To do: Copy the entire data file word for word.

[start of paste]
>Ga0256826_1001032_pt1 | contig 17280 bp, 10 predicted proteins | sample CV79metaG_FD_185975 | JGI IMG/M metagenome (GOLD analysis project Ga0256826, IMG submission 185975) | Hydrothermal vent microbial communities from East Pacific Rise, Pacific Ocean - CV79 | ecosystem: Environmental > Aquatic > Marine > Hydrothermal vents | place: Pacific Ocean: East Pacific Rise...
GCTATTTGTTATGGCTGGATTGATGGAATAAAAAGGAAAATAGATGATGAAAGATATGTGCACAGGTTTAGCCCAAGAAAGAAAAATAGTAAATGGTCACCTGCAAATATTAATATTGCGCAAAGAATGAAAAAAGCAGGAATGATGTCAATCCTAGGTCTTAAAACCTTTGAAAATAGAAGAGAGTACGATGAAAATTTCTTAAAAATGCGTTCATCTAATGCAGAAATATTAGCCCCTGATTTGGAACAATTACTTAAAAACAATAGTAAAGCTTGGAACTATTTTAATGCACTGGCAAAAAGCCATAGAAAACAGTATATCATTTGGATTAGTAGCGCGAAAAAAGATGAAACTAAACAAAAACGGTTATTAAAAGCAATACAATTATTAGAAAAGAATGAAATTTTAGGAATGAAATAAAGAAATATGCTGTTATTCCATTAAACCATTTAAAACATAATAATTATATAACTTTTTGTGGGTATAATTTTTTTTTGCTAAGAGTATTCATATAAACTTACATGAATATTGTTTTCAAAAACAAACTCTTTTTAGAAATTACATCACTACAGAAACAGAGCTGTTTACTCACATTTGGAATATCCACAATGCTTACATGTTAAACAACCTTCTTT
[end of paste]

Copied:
>Ga0256826_1001032_pt1 | contig 17280 bp, 10 predicted proteins | sample CV79metaG_FD_185975 | JGI IMG/M metagenome (GOLD analysis project Ga0256826, IMG submission 185975) | Hydrothermal vent microbial communities from East Pacific Rise, Pacific Ocean - CV79 | ecosystem: Environmental > Aquatic > Marine > Hydrothermal vents | place: Pacific Ocean: East Pacific Rise...
GCTATTTGTTATGGCTGGATTGATGGAATAAAAAGGAAAATAGATGATGAAAGATATGTGCACAGGTTTAGCCCAAGAAAGAAAAATAGTAAATGGTCACCTGCAAATATTAATATTGCGCAAAGAATGAAAAAAGCAGGAATGATGTCAATCCTAGGTCTTAAAACCTTTGAAAATAGAAGAGAGTACGATGAAAATTTCTTAAAAATGCGTTCATCTAATGCAGAAATATTAGCCCCTGATTTGGAACAATTACTTAAAAACAATAGTAAAGCTTGGAACTATTTTAATGCACTGGCAAAAAGCCATAGAAAACAGTATATCATTTGGATTAGTAGCGCGAAAAAAGATGAAACTAAACAAAAACGGTTATTAAAAGCAATACAATTATTAGAAAAGAATGAAATTTTAGGAATGAAATAAAGAAATATGCTGTTATTCCATTAAACCATTTAAAACATAATAATTATATAACTTTTTGTGGGTATAATTTTTTTTTGCTAAGAGTATTCATATAAACTTACATGAATATTGTTTTCAAAAACAAACTCTTTTTAGAAATTACATCACTACAGAAACAGAGCTGTTTACTCACATTTGGAATATCCACAATGCTTACATGTTAAACAACCTTCTTT